[15th Sunday of Ordinary Time, Year C, July 10, 2016 /
Deut 30:10-14 / Ps 69:14+17, 30-31, 33-34, 36a+37 /
Col 1:15-20 / Luke 10:25-37]
THERE was an octopus that once became quite famous for its uncanny ability to predict the winner of the world cup soccer matches. Many swore that the octopus never failed.
There are many things you can put your hope in. Outside one of the big churches in Manila, in Quiapo, you will find many fortune tellers, palmists and tarot card readers.
Allegedly for a sum of money they guarantee to be able to tell your future. Where do we put our certainty? Is there something that never fails, that can be trusted? St. Paul said there is one thing that never fails and that is love. There is someone who never fails us and that is Christ, the head of the Cosmos, the one who reigns over all principalities and powers. He desires that we put all our trust in him. He, as the psalmist reminds us, has the words of Spirit and life.
Once, I was talking to a man who sells corn by the side of the road. He was surprised to find out that God is with us. Christ is not far from us, neither are his words of love far away or inaccessible to us. The first reading of today reminds us of this, telling us that the Word is not far from us but it is in our mouth and in our hearts (Deuteronomy 30:10-14). We have only to carry it out!
This is the advice that Jesus gives the scholar of the law who was curious about eternal life. The scholar knew the answers but Jesus reminded him to put them into practice! “Do this and you will live,” Jesus told him. Like him, we know many things but we should remember to put them into practice, too. Let us not be afraid to risk everything for love.
Jesus gives us the example of the Good Samaritan. He was not afraid to love, to take the risk to cross over to the other side and complicate his life. The priest and the Levite walked on by but the Samaritan was moved by compassion. He poured oil and wine on the wounds of the man who was half beaten to death, bandaged his wounds and then put him on his own mount. He then said to the innkeeper, “Take care of him. If you spend more than what I have given you, I shall repay you on my way back.” It is as if Jesus is talking to us directly about our good deeds. We needn’t look for the reward right now but when Jesus comes back. St. John Chrysostom noted that being on this earth is not the time for honor and wreaths but of contest and sweat. We are not to look for prizes but for the battle. We will have the whole of eternity to rest.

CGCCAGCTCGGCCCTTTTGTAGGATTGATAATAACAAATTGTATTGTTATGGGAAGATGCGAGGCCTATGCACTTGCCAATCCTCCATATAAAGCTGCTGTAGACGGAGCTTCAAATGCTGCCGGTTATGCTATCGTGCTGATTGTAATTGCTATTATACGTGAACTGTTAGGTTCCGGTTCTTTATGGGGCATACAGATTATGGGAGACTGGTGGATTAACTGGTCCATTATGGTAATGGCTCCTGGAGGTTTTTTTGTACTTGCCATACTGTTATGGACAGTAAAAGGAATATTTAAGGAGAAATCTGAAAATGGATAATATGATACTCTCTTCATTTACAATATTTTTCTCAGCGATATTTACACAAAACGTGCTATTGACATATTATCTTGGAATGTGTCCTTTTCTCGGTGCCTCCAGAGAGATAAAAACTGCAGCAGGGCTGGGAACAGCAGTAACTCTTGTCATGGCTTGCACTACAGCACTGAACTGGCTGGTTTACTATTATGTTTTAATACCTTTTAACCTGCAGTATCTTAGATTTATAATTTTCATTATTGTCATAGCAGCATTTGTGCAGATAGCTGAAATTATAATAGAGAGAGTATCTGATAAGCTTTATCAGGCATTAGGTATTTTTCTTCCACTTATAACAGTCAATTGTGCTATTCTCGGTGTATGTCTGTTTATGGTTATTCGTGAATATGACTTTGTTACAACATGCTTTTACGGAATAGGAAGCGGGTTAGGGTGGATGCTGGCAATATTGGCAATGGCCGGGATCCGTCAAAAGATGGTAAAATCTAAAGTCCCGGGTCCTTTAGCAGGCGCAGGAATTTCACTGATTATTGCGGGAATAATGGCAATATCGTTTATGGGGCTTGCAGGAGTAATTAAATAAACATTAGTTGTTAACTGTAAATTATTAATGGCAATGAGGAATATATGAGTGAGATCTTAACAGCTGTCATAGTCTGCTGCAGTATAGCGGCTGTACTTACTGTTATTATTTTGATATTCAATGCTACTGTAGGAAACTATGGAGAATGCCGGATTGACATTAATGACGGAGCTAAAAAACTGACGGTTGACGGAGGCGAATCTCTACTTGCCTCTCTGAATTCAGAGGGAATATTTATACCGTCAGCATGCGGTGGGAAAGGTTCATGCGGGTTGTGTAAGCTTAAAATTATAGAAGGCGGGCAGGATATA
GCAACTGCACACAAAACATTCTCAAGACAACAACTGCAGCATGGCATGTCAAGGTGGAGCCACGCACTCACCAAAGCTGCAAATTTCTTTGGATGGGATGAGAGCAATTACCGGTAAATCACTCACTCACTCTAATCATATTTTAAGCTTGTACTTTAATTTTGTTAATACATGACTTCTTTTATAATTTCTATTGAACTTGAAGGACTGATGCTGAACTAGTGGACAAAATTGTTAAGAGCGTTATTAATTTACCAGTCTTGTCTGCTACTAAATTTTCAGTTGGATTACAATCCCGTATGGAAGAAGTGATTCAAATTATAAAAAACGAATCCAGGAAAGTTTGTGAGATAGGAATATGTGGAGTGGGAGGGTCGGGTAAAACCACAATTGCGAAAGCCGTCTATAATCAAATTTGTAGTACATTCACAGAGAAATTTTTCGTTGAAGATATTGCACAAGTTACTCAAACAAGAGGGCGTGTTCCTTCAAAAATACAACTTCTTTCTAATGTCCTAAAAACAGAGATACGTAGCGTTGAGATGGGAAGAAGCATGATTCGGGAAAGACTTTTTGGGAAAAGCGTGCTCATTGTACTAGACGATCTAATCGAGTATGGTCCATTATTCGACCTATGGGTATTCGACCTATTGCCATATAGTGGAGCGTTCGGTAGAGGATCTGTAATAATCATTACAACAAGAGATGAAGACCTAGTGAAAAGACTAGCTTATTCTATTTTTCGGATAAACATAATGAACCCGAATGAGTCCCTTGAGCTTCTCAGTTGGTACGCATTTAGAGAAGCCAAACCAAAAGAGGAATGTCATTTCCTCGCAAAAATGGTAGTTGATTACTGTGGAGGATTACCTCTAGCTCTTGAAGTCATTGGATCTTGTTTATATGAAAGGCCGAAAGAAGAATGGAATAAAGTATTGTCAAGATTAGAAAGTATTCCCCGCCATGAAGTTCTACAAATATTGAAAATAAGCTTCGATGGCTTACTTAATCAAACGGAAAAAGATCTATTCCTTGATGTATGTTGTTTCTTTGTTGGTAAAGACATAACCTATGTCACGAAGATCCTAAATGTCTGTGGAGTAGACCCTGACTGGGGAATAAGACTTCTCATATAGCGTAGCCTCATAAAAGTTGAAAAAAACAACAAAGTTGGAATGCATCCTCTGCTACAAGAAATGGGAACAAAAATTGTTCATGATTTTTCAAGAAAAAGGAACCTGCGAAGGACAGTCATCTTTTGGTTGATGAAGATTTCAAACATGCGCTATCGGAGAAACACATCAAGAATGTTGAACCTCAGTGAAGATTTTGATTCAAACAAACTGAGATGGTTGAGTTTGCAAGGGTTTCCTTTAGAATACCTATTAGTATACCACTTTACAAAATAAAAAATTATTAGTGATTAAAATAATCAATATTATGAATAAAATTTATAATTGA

Jesus taught us who our neighbor is. The scholar of the Law had asked, “Who is my neighbor?” and Jesus responds with, “Which one made himself neighbor?” Commenting on this, Pope emeritus Benedict XVI wrote in “Deus Caritas est,” an encyclical about love, “Until that time, the concept of ‘neighbor’ was understood as referring essentially to one’s countrymen and to foreigners who had settled in the land of Israel; in other words, to the closely-knit community of a single country or people. This limit is now abolished. Anyone who needs me, and whom I can help, is my neighbor. The concept of “neighbor” is now universalized, yet it remains concrete. Despite being extended to all mankind, it is not reduced to a generic, abstract and undemanding expression of love, but calls for my own practical commitment here and now.” (DCE no. 15)
In our doing good to our neighbors let us stake all on charity. Let us take the risk and believe in love. One person who risked all for love was St. Thérèse of Lisieux. When she was 15 she said that she wanted to become a saint. She entered the convent and one day became irritated because, while washing the dishes, one sister inadvertently kept splashing her with water. Thérèse decided to be calm and offer it all to God out of love. Not just any love, but a pure love. She even declared that in the body of Christ she would be the heart full of love. And what a transcendence that little life had! She died at only 24 but was declared a Doctor of the Church, taking her place alongside the greats like St. Thomas and St. Augustine. When her relics visited England, my family said that they felt her presence even though the relics were 50 miles away.
Love never fails. Even our friendly octopus will eventually let us down, but we can risk everything for Christ. Let us be courageous and stake all on charity.